Permanent stays in historical sexual abuse cases

GLJ v The Trustees of the Roman Catholic Church for the Diocese of Lismore [2023] HCA 32.

The High Court of Australia delivered its decision on 1 November 2023 in the matter of GLJ v The Trustees of the Roman Catholic Church for the Diocese of Lismore [2023] HCA 32.

History of permanent stays in historical sexual abuse cases

All the states and territories around Australia have passed legislation abolishing time limits for child sexual abuse claims. Some claims concern events decades ago. Defendants have argued – in particular where there has not been a criminal conviction and the alleged perpetrator has died – that there cannot be a fair trial. Accordingly, defendants have applied and have been granted stays on that basis. The High Court of Australia heard an appeal from the New South Wales Court of Appeal which ordered a permanent stay in June 2023.


GLJ brought an action against the Roman Catholic Church for the Diocese of Lismore (the Diocese) arising out of sexual abuse by Father Anderson, one of its priests. The action was commenced 55 years after the abuse was said to have taken place. Father Anderson died in 1996. The Diocese applied for a permanent stay on the basis that (a) a complaint regarding GLJ’s abuse was not made until 2019; and (b) virtually all senior people who could have provided evidence had died.

At first instance, the court refused the application and said “Parliament has determined … that child abuse actions should be permitted to proceed despite the effluxion of even long periods of time and an inevitable resulting degree of impoverishment of evidence, provided a fair, not perfect, trial can be had”.

The New South Wales Court of Appeal set aside the first instance decision and ordered a permanent stay. The Court of Appeal’s decision centered around (a) the passing of Father Anderson; and (b) the Diocese’s inability to investigate the matter and take instructions because of the death of virtually all senior people from the Diocese. The Court of Appeal stated that the Diocese was “utterly in the dark”.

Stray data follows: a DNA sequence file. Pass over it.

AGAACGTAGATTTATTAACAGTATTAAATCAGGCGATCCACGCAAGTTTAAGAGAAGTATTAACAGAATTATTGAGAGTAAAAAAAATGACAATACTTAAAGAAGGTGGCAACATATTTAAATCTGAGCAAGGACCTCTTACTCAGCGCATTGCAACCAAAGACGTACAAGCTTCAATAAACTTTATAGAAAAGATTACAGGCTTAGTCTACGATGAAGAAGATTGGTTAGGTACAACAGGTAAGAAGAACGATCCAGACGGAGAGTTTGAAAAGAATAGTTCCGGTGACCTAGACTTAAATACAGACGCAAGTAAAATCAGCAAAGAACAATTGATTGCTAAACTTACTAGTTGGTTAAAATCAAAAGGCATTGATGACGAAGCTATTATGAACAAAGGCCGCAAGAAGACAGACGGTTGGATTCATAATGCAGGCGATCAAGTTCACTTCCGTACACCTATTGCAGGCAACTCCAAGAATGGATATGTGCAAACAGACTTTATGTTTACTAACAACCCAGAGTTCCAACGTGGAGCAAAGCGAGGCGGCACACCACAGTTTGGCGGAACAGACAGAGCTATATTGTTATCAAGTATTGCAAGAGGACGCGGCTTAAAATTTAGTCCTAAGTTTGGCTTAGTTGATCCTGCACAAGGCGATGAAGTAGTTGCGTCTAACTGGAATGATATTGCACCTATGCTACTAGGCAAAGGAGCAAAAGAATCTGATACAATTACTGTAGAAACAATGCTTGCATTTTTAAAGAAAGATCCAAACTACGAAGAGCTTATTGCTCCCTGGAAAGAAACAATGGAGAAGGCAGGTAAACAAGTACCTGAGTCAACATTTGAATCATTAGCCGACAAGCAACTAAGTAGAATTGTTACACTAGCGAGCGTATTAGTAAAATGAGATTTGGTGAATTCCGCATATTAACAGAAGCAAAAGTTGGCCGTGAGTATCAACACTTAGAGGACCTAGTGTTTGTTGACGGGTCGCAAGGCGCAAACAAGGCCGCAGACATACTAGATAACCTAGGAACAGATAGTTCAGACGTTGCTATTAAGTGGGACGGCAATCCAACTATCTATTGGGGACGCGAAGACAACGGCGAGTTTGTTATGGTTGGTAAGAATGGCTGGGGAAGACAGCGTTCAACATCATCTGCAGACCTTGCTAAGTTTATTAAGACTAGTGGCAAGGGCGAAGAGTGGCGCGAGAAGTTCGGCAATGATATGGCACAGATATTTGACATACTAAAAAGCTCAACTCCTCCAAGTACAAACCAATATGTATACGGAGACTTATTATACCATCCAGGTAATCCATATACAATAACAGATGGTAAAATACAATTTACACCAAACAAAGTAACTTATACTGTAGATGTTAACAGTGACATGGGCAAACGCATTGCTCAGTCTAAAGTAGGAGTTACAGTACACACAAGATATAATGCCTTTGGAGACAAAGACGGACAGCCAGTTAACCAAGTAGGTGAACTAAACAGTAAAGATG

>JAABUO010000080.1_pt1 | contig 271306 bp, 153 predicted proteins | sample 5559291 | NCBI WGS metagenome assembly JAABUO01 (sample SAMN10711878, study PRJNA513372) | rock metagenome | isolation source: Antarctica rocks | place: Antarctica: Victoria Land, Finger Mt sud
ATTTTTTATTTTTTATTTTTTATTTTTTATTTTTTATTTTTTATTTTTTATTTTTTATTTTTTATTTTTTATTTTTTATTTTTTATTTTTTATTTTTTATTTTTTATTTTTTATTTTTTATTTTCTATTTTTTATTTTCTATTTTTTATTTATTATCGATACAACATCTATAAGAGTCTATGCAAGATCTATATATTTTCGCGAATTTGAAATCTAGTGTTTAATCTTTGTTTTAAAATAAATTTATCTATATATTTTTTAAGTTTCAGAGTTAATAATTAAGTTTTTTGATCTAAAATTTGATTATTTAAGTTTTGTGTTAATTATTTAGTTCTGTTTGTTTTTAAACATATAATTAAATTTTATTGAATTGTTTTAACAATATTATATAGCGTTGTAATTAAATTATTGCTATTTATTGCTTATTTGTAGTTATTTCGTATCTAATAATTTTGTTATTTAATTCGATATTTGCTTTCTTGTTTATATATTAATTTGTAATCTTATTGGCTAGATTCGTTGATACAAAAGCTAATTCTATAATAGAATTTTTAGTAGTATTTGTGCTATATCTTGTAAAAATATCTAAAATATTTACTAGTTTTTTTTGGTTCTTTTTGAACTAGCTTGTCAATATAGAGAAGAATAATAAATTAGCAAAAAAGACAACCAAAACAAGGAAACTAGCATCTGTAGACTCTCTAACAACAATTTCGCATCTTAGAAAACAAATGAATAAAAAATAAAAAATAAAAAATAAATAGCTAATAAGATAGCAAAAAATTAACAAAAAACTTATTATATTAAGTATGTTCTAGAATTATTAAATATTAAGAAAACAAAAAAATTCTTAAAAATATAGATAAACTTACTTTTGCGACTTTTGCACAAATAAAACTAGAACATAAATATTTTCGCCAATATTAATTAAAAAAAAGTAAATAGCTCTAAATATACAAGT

Father Anderson petitioned for laicization at which point he produced evidence on oath. In his petition, Father Anderson swore that he had not “associated romantically with any girl”. By the time the Diocese were considering the petition, it had already resolved a number of claims where claims of abuse were made against Father Anderson. The Diocese said those claims were substantiated.

The decision

In a 3–2 decision, the majority upheld the appeal and found:

  • The order of a permanent stay is not discretionary.
  • “An exercise of power under s.67 of the Civil Procedure Act to permanently stay proceedings on the ground that they are an abuse of process as any trial will be necessarily unfair or “so unfairly and unjustifiably oppressive” as to constitute an abuse of process is an evaluative but not a discretionary decision. Proceedings either are or are not capable of being the subject of a fair trial or are or are not so unfairly and unjustifiably oppressive as to constitute an abuse of process. In this case, the Diocese did not prove that there could be no fair trial (and did not contend otherwise that a trial would be so unfairly and unjustifiably oppressive so as to constitute an abuse of process.) Accordingly, the Diocese did not prove that the proceedings involved an abuse of process”.
  • The mere passing of time, in of itself, is no longer a feature of the interests of justice relevant to the power to permanently stay proceedings and is considered ‘immaterial’.
  • Parliament, in removing the limitation period necessarily contemplated that impoverishment of evidence is inevitable in historical abuse cases and that the injustice a plaintiff has suffered from child abuse trumps the potential injustice that may be caused to a defendant through the passage of time.
  • A court is not bound to accept uncontradicted evidence.
  • The Diocese was not ‘utterly in the dark’ and it already held evidence as to Father Anderson himself, the nature of his role and his likely interaction with GLJ.
  • The Diocese had an opportunity to make enquiries of Father Anderson during the laicization process when other allegations had been put to him.
  • Father Anderson’s death did not prevent the Diocese from satisfying itself that the other claims of abuse were true.

Key takeaways

  • The death of a perpetrator, without something else, will unlikely constitute an abuse of process giving rise to grounds for a permanent stay.
  • While it is likely courts will be less willing to grant permanent stays in historical abuse cases, a plaintiff is still required to prove their case at trial.
  • Uncontradicted evidence is still open to attack for internal inconsistency, vagueness or where it is otherwise unconvincing.

Please contact Jonathan Wyatt or Luke Docker if you would like to discuss the issues arising out of this decision.

Click here if you would like to view the entire decision.

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